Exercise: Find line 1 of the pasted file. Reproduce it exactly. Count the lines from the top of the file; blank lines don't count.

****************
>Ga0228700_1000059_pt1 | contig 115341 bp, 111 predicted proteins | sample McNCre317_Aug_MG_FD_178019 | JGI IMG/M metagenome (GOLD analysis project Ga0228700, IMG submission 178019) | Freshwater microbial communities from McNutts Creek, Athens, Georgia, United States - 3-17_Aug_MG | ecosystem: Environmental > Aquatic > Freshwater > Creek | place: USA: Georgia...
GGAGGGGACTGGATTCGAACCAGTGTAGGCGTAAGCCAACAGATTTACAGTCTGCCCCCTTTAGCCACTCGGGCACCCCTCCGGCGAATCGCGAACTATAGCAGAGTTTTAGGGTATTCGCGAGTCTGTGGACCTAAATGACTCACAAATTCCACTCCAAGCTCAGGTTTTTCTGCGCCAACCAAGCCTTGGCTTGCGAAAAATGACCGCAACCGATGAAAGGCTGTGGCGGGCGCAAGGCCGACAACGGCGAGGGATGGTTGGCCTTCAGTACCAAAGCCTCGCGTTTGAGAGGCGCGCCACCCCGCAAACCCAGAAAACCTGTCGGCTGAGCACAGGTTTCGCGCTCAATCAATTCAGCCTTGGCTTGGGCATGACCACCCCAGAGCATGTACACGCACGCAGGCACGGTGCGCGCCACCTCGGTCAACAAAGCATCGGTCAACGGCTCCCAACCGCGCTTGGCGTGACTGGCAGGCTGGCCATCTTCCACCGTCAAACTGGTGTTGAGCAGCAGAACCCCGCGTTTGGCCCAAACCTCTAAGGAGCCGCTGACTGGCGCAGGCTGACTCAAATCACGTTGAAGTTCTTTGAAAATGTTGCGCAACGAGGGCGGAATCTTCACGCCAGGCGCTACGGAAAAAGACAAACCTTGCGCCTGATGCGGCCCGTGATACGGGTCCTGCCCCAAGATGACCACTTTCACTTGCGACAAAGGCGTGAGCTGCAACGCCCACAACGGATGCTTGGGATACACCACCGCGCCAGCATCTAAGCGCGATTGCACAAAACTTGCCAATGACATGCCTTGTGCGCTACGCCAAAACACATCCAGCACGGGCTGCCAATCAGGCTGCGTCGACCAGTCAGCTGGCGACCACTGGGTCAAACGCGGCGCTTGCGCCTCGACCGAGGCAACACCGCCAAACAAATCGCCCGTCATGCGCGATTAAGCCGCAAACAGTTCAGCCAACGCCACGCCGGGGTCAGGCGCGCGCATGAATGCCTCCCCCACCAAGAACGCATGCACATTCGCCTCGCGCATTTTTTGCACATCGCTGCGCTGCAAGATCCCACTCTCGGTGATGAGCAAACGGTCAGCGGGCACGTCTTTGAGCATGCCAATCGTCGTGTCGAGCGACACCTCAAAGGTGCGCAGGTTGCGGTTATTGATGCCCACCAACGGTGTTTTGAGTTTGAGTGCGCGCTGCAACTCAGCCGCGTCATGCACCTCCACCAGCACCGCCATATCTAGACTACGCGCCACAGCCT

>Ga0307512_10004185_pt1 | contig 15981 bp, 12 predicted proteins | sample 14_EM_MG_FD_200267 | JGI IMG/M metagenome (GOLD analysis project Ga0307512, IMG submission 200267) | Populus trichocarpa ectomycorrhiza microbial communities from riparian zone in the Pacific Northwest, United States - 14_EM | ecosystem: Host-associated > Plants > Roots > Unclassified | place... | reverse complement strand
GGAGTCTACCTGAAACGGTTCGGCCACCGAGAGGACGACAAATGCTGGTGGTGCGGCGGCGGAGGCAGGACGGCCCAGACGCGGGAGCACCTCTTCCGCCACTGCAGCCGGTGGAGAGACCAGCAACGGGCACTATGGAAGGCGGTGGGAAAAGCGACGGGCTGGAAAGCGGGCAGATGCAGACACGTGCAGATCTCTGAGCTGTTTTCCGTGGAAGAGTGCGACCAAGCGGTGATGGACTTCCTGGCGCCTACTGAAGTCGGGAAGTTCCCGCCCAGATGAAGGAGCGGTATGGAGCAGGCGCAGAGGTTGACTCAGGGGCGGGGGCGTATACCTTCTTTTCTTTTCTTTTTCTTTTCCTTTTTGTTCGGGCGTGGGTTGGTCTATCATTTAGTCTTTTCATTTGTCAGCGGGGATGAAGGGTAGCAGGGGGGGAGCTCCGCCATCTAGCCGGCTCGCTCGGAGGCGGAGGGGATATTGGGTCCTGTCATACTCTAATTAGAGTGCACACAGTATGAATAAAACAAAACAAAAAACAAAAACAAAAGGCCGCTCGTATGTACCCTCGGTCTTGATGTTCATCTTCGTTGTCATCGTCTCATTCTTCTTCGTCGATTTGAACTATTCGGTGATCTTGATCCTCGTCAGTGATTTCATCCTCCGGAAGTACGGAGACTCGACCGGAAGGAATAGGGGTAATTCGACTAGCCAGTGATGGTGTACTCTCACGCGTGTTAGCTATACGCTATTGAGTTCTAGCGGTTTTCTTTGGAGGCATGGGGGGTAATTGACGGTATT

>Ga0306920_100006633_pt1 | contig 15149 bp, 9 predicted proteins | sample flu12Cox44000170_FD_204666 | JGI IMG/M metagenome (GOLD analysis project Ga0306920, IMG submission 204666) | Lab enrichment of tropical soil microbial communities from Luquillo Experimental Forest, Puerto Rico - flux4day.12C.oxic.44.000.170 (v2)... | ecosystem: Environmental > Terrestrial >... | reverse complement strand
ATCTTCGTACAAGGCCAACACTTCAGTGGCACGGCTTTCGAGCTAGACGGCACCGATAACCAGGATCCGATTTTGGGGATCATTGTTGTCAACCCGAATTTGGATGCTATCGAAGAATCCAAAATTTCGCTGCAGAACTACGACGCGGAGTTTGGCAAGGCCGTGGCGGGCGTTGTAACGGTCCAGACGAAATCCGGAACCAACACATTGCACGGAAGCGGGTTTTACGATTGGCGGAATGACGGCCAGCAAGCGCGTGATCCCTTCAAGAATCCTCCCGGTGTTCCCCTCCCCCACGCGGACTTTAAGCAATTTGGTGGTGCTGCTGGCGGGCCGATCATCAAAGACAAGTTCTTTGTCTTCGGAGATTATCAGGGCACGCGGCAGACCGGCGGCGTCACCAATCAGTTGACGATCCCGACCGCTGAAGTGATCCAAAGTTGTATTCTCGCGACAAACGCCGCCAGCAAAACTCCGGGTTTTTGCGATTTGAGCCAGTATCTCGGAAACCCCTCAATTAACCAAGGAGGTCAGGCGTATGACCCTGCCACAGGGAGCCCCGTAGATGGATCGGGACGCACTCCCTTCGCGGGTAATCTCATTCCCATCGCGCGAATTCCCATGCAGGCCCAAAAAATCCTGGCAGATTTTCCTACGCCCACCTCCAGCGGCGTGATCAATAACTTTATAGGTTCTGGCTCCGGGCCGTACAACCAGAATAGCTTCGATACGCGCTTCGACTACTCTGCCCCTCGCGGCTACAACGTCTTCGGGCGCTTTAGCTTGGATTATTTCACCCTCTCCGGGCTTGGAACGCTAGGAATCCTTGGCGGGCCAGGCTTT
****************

>Ga0228700_1000059_pt1 | contig 115341 bp, 111 predicted proteins | sample McNCre317_Aug_MG_FD_178019 | JGI IMG/M metagenome (GOLD analysis project Ga0228700, IMG submission 178019) | Freshwater microbial communities from McNutts Creek, Athens, Georgia, United States - 3-17_Aug_MG | ecosystem: Environmental > Aquatic > Freshwater > Creek | place: USA: Georgia...